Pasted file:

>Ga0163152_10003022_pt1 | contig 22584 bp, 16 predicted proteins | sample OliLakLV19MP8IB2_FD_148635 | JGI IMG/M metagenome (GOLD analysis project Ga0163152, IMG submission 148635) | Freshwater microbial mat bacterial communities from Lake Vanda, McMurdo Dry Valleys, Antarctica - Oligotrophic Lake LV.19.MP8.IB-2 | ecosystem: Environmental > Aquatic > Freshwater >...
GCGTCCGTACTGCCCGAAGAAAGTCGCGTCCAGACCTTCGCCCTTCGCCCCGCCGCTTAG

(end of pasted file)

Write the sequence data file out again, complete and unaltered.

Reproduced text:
>Ga0163152_10003022_pt1 | contig 22584 bp, 16 predicted proteins | sample OliLakLV19MP8IB2_FD_148635 | JGI IMG/M metagenome (GOLD analysis project Ga0163152, IMG submission 148635) | Freshwater microbial mat bacterial communities from Lake Vanda, McMurdo Dry Valleys, Antarctica - Oligotrophic Lake LV.19.MP8.IB-2 | ecosystem: Environmental > Aquatic > Freshwater >...
GCGTCCGTACTGCCCGAAGAAAGTCGCGTCCAGACCTTCGCCCTTCGCCCCGCCGCTTAG